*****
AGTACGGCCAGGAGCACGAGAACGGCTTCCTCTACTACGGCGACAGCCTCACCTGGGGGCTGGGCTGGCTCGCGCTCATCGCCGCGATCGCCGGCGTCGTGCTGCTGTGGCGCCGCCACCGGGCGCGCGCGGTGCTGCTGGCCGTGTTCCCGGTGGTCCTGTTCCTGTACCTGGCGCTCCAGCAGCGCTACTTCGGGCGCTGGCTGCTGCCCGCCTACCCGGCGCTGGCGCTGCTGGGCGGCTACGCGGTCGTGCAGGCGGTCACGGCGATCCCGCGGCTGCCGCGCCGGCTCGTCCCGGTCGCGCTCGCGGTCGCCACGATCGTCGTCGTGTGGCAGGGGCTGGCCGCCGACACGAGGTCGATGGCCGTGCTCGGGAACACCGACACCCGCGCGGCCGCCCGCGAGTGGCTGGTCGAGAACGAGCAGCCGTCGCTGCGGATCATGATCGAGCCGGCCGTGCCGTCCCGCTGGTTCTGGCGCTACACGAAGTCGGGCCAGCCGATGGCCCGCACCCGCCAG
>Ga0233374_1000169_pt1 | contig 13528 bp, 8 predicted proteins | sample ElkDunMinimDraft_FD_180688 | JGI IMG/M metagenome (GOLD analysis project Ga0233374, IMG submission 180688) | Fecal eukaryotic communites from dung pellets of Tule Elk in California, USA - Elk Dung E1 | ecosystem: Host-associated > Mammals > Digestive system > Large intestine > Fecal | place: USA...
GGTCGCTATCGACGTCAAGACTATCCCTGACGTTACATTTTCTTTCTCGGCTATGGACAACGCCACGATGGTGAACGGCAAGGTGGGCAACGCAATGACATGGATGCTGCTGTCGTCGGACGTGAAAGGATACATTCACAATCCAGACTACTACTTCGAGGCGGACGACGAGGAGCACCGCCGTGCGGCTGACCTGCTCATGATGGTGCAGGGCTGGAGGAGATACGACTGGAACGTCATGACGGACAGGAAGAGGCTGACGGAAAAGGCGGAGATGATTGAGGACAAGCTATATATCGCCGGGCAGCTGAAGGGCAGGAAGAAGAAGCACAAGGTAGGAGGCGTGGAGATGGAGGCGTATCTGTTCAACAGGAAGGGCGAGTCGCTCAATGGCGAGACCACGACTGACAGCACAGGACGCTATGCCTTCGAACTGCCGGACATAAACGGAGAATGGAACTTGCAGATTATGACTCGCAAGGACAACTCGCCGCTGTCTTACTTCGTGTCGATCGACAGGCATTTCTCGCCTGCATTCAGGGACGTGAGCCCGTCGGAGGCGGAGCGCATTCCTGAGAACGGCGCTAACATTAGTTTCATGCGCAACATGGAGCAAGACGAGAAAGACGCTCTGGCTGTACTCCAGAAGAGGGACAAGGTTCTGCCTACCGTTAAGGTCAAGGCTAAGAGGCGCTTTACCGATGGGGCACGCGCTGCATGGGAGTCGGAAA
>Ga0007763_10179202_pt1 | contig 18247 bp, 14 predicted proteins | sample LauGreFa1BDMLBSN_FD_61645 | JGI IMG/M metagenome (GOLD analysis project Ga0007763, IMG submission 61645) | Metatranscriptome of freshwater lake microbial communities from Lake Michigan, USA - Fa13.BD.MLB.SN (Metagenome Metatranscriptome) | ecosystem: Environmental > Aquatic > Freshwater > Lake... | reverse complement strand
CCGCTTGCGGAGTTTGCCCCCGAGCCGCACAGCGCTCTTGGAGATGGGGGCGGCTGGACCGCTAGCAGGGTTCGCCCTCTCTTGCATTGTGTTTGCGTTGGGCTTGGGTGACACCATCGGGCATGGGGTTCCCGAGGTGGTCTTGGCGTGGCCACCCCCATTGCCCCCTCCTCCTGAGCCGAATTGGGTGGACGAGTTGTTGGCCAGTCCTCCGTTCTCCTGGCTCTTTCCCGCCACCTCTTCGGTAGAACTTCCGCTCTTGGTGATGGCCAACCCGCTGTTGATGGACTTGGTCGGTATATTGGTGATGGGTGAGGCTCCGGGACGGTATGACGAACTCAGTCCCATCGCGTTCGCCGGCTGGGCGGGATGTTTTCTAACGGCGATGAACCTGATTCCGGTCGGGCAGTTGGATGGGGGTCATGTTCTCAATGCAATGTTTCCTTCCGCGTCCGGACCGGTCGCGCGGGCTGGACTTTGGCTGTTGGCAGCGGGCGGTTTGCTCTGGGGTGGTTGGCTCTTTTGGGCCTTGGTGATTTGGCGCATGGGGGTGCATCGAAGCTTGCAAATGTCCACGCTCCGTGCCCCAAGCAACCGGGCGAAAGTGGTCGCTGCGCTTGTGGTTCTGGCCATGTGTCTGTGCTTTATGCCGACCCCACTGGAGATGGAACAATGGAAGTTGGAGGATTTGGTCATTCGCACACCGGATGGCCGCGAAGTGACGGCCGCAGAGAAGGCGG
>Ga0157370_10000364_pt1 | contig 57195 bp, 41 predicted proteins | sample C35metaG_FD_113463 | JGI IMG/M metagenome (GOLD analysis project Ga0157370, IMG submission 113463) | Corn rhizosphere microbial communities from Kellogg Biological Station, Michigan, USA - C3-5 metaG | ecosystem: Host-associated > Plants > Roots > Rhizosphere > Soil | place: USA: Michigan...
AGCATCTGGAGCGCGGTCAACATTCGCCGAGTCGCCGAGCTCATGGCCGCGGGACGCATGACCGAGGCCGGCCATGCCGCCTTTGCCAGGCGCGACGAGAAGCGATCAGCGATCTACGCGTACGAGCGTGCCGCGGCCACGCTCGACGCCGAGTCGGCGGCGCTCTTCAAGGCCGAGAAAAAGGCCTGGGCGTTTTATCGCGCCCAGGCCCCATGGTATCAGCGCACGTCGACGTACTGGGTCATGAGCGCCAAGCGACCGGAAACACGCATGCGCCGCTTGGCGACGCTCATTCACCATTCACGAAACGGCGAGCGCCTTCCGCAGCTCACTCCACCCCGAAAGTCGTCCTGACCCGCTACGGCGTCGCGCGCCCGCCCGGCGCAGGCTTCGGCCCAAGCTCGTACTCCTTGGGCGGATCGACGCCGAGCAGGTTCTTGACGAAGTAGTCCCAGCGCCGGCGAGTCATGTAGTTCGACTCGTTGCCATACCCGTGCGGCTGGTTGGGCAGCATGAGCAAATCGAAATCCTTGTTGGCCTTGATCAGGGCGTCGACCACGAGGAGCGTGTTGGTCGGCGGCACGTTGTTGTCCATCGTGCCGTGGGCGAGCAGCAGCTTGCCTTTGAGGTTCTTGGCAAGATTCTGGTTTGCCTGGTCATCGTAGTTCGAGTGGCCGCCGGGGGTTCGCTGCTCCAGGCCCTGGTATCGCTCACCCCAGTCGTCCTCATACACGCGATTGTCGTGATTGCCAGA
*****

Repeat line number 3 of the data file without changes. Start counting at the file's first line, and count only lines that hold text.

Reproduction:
GGTCGCTATCGACGTCAAGACTATCCCTGACGTTACATTTTCTTTCTCGGCTATGGACAACGCCACGATGGTGAACGGCAAGGTGGGCAACGCAATGACATGGATGCTGCTGTCGTCGGACGTGAAAGGATACATTCACAATCCAGACTACTACTTCGAGGCGGACGACGAGGAGCACCGCCGTGCGGCTGACCTGCTCATGATGGTGCAGGGCTGGAGGAGATACGACTGGAACGTCATGACGGACAGGAAGAGGCTGACGGAAAAGGCGGAGATGATTGAGGACAAGCTATATATCGCCGGGCAGCTGAAGGGCAGGAAGAAGAAGCACAAGGTAGGAGGCGTGGAGATGGAGGCGTATCTGTTCAACAGGAAGGGCGAGTCGCTCAATGGCGAGACCACGACTGACAGCACAGGACGCTATGCCTTCGAACTGCCGGACATAAACGGAGAATGGAACTTGCAGATTATGACTCGCAAGGACAACTCGCCGCTGTCTTACTTCGTGTCGATCGACAGGCATTTCTCGCCTGCATTCAGGGACGTGAGCCCGTCGGAGGCGGAGCGCATTCCTGAGAACGGCGCTAACATTAGTTTCATGCGCAACATGGAGCAAGACGAGAAAGACGCTCTGGCTGTACTCCAGAAGAGGGACAAGGTTCTGCCTACCGTTAAGGTCAAGGCTAAGAGGCGCTTTACCGATGGGGCACGCGCTGCATGGGAGTCGGAAA